WASHINGTON BUREAU — The chief actuary at the Centers for Medicare and Medicaid Services says a long term care provision in H.R. 3962, the House health bill, would not be financially viable.
In a report given to House Republicans Friday, CMS actuary Richard Foster says the Community Living Assistance Services and Support Act, or CLASS Act, program provision in H.R. 3962 would bring in $39 billion in new federal revenue during its first 9 years of operation, but then start to fall apart.
- Average premiums for the program would be $180 per month.
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- By 2025, the program would start paying out more than it collected in premiums, resulting in a net federal cost.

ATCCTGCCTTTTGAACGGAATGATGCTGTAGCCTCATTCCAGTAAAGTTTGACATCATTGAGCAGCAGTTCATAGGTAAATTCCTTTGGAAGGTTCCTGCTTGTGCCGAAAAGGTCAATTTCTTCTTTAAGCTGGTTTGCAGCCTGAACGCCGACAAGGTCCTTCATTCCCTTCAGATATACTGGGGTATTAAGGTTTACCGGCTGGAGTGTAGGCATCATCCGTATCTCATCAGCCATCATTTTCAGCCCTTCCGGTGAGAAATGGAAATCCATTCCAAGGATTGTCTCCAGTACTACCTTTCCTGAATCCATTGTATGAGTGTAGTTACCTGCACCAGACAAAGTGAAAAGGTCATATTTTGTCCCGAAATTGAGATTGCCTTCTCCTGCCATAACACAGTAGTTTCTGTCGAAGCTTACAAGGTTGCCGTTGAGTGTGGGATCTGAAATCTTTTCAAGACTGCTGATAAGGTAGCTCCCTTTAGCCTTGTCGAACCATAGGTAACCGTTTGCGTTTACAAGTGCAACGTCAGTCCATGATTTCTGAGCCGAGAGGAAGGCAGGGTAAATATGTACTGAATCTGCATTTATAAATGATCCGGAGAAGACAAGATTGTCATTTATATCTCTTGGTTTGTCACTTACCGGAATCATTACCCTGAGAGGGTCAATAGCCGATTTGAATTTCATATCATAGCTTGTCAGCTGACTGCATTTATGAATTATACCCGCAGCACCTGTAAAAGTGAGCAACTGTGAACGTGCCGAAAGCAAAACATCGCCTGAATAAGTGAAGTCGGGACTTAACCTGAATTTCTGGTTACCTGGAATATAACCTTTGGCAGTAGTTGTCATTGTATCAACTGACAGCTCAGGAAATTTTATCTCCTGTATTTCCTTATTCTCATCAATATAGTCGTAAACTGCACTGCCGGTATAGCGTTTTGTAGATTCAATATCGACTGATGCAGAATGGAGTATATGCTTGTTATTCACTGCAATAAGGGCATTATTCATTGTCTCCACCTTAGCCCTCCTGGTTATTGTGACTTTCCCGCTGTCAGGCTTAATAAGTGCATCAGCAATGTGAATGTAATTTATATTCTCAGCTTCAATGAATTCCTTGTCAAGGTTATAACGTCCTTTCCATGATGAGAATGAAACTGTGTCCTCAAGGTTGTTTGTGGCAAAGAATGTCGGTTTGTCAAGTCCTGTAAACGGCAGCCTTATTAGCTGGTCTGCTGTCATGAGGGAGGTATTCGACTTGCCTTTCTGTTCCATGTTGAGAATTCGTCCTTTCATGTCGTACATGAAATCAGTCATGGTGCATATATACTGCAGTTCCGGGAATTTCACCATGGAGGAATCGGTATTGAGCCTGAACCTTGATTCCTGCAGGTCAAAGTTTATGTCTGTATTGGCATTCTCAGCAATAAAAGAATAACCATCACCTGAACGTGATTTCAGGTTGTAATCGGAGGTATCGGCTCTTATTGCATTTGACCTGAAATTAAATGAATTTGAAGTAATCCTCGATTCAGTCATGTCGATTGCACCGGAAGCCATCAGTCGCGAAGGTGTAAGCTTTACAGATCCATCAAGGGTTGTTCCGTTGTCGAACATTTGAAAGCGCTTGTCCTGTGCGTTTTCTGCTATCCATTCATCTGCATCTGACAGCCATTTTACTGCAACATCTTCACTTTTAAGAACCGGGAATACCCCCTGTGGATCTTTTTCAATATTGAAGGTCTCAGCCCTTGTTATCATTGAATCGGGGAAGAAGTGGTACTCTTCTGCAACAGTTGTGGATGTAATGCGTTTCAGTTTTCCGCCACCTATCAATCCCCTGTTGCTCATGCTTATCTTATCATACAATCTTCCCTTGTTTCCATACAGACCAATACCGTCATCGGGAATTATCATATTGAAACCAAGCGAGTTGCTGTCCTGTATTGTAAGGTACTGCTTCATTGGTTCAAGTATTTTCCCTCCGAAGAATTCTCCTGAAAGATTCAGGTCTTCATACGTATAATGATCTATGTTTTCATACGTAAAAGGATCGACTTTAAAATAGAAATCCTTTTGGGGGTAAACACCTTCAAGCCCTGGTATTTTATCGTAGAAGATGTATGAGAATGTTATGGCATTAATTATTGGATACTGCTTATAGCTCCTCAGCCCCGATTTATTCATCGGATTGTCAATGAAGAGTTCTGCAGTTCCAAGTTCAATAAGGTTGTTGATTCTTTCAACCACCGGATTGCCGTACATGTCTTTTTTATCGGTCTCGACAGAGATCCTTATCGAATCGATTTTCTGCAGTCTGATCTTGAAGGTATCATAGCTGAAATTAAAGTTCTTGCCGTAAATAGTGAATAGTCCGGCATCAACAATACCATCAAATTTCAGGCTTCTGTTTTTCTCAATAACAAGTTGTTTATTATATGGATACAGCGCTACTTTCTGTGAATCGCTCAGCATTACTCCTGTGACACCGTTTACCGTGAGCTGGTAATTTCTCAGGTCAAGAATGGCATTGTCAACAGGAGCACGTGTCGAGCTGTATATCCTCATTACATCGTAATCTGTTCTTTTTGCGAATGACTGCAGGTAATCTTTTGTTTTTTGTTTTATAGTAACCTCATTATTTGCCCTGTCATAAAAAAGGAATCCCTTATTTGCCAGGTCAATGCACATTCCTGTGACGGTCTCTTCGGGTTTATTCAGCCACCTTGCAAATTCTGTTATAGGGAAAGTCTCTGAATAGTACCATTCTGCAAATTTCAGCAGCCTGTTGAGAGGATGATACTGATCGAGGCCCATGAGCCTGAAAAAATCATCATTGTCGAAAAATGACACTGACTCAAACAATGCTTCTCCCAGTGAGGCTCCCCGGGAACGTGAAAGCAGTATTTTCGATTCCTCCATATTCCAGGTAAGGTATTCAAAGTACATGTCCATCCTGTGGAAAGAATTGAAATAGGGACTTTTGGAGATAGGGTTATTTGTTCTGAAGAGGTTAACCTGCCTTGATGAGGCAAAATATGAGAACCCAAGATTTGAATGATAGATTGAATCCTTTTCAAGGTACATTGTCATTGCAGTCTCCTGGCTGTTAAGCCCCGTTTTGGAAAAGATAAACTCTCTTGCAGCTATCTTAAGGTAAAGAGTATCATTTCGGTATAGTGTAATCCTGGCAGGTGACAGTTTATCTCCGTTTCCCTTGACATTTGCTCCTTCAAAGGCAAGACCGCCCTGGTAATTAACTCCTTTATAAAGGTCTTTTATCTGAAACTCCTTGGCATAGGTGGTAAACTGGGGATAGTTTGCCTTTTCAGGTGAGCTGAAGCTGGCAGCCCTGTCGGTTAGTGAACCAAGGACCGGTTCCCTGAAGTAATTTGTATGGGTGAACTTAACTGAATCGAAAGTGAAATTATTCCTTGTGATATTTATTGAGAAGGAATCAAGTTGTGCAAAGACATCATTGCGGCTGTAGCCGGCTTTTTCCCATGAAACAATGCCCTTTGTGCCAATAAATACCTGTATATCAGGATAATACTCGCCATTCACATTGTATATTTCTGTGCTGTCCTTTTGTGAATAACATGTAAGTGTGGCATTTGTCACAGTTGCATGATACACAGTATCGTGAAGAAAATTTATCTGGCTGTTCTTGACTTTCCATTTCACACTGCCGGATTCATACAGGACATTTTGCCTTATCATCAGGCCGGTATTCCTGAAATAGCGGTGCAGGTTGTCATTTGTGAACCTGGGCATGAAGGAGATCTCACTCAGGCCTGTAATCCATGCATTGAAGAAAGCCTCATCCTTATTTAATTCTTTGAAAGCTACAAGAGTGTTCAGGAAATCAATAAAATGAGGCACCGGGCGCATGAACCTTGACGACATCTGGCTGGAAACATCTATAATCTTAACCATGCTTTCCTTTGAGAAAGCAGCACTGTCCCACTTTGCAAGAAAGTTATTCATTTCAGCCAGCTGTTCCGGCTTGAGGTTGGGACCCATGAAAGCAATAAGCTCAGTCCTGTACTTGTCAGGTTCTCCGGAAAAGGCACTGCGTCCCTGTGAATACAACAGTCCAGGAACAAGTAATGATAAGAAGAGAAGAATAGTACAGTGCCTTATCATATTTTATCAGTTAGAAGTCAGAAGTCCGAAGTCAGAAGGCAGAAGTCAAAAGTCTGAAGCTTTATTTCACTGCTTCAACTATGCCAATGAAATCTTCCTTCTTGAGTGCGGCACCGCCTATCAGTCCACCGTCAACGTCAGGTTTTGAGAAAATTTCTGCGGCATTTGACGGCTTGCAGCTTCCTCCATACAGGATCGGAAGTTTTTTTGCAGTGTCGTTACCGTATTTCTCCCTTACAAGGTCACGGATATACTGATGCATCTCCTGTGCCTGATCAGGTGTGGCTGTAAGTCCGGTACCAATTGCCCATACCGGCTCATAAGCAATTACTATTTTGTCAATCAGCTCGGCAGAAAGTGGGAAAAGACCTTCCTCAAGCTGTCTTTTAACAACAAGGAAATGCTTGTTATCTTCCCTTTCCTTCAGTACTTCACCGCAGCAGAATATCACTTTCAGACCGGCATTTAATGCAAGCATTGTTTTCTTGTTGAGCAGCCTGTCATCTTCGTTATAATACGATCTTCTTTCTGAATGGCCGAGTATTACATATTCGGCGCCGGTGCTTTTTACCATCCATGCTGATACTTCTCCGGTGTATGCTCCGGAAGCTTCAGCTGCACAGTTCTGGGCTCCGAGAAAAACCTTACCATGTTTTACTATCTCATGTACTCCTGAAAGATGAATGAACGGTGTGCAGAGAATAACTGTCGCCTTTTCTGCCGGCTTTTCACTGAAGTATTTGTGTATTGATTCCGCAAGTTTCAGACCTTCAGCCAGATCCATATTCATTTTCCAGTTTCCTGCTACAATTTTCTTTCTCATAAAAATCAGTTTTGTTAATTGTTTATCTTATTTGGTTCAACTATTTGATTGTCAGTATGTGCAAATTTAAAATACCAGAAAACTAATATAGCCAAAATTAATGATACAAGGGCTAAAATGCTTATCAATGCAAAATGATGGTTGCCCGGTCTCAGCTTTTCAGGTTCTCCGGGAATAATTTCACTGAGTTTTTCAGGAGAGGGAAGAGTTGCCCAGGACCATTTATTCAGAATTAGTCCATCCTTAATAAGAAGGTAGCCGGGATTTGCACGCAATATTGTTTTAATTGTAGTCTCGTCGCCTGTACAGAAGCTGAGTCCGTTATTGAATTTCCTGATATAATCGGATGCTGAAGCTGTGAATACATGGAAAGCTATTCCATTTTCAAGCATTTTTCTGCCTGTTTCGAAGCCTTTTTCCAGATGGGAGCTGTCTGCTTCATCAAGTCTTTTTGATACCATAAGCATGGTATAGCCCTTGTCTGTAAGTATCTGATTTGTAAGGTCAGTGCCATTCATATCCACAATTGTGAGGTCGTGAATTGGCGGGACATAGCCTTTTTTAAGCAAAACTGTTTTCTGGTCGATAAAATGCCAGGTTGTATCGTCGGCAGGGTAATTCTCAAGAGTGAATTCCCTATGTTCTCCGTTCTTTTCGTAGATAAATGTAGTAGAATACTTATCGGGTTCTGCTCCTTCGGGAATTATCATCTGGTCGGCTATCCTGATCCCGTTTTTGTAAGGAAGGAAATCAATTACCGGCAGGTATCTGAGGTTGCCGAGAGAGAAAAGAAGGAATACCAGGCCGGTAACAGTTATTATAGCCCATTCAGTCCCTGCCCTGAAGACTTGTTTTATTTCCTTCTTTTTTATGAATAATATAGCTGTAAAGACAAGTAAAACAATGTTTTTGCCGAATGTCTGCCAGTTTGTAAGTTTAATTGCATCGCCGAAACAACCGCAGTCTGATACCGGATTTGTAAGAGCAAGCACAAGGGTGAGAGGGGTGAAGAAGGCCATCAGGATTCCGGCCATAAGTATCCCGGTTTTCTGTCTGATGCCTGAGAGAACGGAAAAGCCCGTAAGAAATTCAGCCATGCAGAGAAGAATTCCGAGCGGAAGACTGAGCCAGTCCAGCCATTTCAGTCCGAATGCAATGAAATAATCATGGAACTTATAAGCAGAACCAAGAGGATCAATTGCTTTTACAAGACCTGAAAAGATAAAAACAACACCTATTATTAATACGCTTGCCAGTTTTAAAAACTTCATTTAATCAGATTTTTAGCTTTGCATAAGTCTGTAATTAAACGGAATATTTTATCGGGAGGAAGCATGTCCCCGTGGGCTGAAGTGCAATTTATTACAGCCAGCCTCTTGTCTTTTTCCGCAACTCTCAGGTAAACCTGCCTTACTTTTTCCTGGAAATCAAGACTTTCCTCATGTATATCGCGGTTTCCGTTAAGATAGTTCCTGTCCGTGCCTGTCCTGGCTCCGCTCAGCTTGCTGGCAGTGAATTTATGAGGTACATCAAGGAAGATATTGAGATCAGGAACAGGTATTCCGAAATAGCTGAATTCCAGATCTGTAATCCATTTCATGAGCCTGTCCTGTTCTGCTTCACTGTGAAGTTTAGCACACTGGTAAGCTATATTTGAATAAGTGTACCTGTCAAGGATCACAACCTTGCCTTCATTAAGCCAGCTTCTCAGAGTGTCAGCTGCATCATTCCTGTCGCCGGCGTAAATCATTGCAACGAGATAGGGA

- Despite assurances of actuarial soundness, there is a significant risk that the program would be unsustainable.
“Voluntary, unsubsidized and non-underwritten insurance programs such as CLASS face a significant risk of failure as a result of adverse selection by participants,” Foster writes in his report.
One of the reasons for that, he writes, is that individuals with health problems or who anticipate a greater risk of functional limitation would be more likely to sign up than those in better-than-average health.